War of the Rebellion: Serial 036 Page 0533 Chapter XXXVI. GRIERSON'S RAID FROM LA GRANGE, TENN.

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Number 6. Reports of Colonel Wirt Adams, Mississippi Cavalry. FAYETTE, April 29, 1863.

Three of my companies from Natchez, marching to join me, met and engaged the Federal cavalry force last evening 20 miles above this, making a forced march of 20 miles from Port Gibson, with two companies and two mountain pieces. I passed the enemy's flank last night, and formed junction with the three companies directly in enemy's front, intending to engage him. This morning, 8 o'clock, found he had marched rapidly in direction of Brookhaven. Thinking it was his intention to reach Rodney or Natchez, I marched my command to this point, where I have been joined by five companies. Shall now march to intercept his movement toward Baton Rouge.


Colonel, commanding.


NEAR FAYETTE, May 5, 1863.

GENERAL: I pursued the cavalry to a point near Greensburg, in Louisiana, near which place they forded the Amite River, and made good their escape to Baton Rouge. Notwithstanding I marched over 50 miles per day, and moved during day and night, yet the distance I had to traverse from WEST to east to reach the line of their march, and owing to their use of the most skillful guides and unfrequented roads, I found it impossible, to my great mortification and regret, to overhaul them. During the last twenty-four hours of their march in this State, they traveled at a sweeping gallop, the numerous stolen horses previously collected furnishing them fresh relays. I have marched as rapidly as possible on my return to this point, and, in the absence of other orders, shall move to-day against the enemy's line of communication from the Mississippi River to Port Gibson. I shall annoy and harass him on his rear and flank, and then move toward his front, and communicate with the general commanding between Port Gibson and the railroad. I venture, general to address you direct, pending this difficulty of communication with Major-General Stevenson.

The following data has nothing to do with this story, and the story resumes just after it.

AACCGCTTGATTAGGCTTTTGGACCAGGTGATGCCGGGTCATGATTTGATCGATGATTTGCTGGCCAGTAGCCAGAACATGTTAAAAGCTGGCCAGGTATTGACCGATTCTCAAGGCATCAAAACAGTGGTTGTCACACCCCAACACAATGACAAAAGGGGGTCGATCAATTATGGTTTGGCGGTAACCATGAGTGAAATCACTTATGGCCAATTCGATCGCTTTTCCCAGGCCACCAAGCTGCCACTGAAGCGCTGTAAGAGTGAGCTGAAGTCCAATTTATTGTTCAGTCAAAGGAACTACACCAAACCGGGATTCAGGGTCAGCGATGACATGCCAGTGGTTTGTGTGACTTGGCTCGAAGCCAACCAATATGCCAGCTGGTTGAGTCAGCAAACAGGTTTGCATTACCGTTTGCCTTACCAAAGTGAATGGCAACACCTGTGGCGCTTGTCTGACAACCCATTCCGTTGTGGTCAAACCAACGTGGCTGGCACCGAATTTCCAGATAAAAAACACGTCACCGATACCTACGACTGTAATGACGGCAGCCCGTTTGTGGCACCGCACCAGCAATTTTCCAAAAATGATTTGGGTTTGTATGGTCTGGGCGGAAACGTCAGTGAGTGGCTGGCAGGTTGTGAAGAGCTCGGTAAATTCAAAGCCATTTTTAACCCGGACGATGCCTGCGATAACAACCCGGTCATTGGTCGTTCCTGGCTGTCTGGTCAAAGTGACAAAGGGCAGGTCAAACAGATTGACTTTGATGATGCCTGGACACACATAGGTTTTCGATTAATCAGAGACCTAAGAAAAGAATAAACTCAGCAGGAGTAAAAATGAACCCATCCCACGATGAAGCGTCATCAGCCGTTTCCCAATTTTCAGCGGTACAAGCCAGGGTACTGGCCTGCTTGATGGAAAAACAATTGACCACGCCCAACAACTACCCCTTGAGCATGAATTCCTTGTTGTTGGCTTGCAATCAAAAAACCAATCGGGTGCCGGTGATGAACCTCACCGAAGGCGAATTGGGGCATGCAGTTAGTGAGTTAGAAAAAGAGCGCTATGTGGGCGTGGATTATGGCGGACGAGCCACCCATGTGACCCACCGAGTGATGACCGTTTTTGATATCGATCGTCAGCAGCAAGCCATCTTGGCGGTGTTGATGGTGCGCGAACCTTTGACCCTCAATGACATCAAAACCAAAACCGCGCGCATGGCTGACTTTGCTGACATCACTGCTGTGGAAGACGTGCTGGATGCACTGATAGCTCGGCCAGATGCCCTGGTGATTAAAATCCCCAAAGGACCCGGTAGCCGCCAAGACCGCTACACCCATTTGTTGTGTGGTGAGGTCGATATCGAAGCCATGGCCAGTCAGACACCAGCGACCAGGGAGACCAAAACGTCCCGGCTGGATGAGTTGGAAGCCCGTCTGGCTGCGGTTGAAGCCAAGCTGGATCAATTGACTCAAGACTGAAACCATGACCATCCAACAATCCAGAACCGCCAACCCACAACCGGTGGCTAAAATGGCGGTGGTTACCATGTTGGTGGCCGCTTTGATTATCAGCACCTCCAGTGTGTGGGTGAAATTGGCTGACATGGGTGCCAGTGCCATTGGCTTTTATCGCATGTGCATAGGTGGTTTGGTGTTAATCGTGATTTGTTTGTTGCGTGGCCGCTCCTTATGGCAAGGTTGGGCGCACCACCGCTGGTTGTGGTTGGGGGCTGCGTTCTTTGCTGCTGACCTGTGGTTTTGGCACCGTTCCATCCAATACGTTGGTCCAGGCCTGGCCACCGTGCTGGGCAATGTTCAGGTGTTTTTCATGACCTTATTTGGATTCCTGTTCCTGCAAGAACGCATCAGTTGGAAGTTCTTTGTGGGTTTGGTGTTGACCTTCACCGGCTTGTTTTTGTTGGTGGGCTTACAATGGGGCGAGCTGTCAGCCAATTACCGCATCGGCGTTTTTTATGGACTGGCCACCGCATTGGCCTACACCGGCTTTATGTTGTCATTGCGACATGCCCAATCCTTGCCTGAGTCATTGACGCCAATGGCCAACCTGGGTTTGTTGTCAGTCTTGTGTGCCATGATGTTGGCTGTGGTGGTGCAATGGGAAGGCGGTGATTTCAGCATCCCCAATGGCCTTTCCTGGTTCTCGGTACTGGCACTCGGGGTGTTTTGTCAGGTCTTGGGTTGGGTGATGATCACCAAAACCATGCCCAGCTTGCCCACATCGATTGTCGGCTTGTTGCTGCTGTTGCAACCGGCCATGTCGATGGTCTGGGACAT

Very respectfully, your obedient servant,


Colonel, Commanding.

Lieutenant-General PEMBERTON, Jackson.

P. S. - The wounded lieutenant-colonel and associates of the Federal cavalry stated that their object had been to take Natchez and connect above with Grant's army, and that it had been defeated by the check they received at Union Church and the reports they received of my strength in their front.

Number 7. Reports of Lieutenant Colonel C. R. Barteau, SECOND Tennessee Cavalry. DEAR PALO ALTO, ON WEST POINT ROAD, April 22, 1863-7 a. m.

GENERAL: By rapid marches, after concentrating our forces near and above Verona, I overtook the enemy at Palo Alto 2 p. m. yesterday.